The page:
Japanese Prime Minister Shinzo Abe recently vowed to press companies to raise wages. His vow should have set off alarms among economists. Instead it elicited applause. The irony is thick but only economic historians and Austrian economists can appreciate it. Even the financial press missed it.
The irony lies in the fact that the first thing US President Herbert Hoover did when he discerned the approaching disaster of the Great Depression was to employ the persuasive power of his office to convince employers to refrain from cutting wages and attempt to raise them. The Wall Street Journal of December 16, page A11, quoted Mr. Abe saying,
As I toured the nation during the election, I heard the opinions of ordinary citizens who are suffering from price increases and small-business owners in difficulties due to price hikes in raw materials.”
If wages don’t rise as quickly as prices, households could cut back on spending, endangering an economic recovery… A weaker yen has made imported food and other goods more expensive, and a rise in the national sales tax to 8% in April from 5% has hit consumers further…
Many Japanese companies have the cash on hand to pay workers more. It is just that decades of slow growth and a long stretch of falling prices have left them extra-cautious about adding to fixed costs.
Mr. Abe’s foremost economic task will be to reverse the decline in real wages by pushing corporate Japan to disgorge its excess savings,” said Izumi Devalier, Japan economist at HSBC.
The authors acknowledge that higher prices, and therefore lower real wages for workers, result from Abe’s monetary policy designed to destroy the value of the Yen, but Mr. Abe appears totally oblivious. In recessions, economists since Keynes have tried to engineer price inflation for the purpose of lowering real wages, thinking that lower real wages would persuade business owners to hire more employees even though there is no demand for their products. But as the WSJ authors understand, the labor market in Japan is very tight.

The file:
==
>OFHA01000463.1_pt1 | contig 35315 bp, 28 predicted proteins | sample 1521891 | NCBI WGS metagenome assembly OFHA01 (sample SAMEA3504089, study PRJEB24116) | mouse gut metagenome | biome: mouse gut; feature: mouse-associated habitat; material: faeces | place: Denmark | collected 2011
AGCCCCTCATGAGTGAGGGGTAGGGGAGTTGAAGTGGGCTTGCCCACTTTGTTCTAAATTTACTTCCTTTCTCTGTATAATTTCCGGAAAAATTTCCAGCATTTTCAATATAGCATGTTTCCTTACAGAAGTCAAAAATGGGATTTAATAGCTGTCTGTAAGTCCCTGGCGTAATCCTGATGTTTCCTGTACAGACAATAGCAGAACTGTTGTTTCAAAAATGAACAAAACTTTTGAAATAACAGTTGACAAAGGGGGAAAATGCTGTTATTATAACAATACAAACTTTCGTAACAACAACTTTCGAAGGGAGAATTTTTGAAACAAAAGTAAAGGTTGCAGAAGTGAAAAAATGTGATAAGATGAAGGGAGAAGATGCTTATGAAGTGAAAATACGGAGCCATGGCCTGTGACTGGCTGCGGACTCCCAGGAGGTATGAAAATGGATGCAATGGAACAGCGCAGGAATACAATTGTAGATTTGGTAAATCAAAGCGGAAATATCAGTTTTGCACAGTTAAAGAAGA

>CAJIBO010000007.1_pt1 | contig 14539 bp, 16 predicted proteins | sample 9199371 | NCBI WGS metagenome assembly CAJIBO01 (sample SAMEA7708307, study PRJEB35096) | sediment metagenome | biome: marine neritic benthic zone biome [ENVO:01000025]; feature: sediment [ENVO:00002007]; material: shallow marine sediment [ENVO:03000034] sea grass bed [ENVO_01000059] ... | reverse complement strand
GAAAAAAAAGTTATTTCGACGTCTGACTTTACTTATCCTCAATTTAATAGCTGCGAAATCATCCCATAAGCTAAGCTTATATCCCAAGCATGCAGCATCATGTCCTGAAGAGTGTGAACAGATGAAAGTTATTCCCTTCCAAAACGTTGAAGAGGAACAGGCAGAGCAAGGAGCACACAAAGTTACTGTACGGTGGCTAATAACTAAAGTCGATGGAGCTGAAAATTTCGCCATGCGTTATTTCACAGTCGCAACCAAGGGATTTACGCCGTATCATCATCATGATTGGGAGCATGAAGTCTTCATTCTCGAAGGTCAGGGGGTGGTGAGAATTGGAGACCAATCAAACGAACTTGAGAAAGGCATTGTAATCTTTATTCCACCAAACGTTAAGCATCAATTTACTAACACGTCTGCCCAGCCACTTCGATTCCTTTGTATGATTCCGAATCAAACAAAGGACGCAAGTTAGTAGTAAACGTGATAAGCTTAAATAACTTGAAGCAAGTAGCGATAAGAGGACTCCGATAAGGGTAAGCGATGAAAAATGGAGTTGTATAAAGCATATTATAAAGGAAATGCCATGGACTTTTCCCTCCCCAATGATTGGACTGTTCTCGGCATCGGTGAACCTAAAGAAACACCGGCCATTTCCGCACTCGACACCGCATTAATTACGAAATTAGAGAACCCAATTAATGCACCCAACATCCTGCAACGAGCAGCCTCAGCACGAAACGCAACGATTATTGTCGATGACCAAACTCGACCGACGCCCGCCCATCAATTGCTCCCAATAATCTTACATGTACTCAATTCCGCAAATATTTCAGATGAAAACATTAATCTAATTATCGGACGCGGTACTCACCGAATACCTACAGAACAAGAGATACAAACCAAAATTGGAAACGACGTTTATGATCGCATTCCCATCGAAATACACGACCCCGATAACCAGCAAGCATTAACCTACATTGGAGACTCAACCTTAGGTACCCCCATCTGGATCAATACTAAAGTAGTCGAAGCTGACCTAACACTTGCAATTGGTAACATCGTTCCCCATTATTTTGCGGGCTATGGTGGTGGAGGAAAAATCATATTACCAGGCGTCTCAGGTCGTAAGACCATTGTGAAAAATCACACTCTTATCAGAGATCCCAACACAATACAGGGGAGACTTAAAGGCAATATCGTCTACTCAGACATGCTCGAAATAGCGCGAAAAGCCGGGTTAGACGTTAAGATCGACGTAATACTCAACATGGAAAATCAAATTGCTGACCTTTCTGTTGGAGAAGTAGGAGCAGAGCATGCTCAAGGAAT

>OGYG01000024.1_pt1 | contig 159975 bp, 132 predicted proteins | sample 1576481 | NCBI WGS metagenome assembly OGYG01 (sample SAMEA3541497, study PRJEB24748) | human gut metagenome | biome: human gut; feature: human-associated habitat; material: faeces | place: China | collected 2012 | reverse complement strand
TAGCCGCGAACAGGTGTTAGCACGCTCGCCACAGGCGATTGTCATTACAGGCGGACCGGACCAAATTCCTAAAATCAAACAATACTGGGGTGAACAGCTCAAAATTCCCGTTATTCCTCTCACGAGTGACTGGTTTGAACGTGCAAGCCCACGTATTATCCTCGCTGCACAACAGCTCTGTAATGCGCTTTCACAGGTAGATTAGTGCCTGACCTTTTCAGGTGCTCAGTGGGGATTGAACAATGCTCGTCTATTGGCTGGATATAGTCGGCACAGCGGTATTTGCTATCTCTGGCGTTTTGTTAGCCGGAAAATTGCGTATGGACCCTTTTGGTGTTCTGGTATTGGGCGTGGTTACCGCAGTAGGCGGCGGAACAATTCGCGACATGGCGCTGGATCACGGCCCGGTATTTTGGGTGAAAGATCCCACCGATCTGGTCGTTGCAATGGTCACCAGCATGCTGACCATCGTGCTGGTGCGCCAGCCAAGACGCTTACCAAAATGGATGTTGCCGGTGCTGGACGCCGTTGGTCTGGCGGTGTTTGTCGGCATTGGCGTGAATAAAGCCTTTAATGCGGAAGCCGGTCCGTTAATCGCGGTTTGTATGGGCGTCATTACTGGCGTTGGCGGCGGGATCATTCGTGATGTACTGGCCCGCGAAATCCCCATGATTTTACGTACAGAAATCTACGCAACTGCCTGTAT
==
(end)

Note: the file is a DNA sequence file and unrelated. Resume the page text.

So if unemployment is low, why does Abe want price inflation? Either he thinks like 17th century economists and believes price inflation is a sign of progress, or he wants to default on Japan’s massive government debt by paying it back with devalued Yen.
Either way, it’s sad. And Abe’s plan to boost wages will work as well as Hoover’s did. Jawboning executives to raise wages alone didn’t cause the Great Depression, but it certainly pushed the ball rolling downhill fast.
I don’t even need to resort to Austrian economics to debunk Abe’s thinking; plain old kitchen table micro will do: raising wages without a corresponding increase in worker productivity does nothing but increase business costs and reduce profits. The effect is no different from a tax increase on businesses. Lower profits reduce investment and cause investors to send their money overseas.
And artificially raising wages is a tax, not on corporations but on those who save. Maybe that insight explains Abe’s thinking more than anything. He sounds altruistic and appeals to the native socialists and Keynesians who hate corporations and profits. Corporate cash does not belong to the corporation’s executives or workers; it belongs to share holders. If the execs can’t find a good investment for it, and investing is their main job, they should return the cash to the owners. Giving it to workers instead punishes the owners for being foolish enough to invest in Japanese corporations.
The long term consequences, if Abe succeeds, will be reduced investment in Japan and slower growth, neither of which bode well for the Japanese stock market.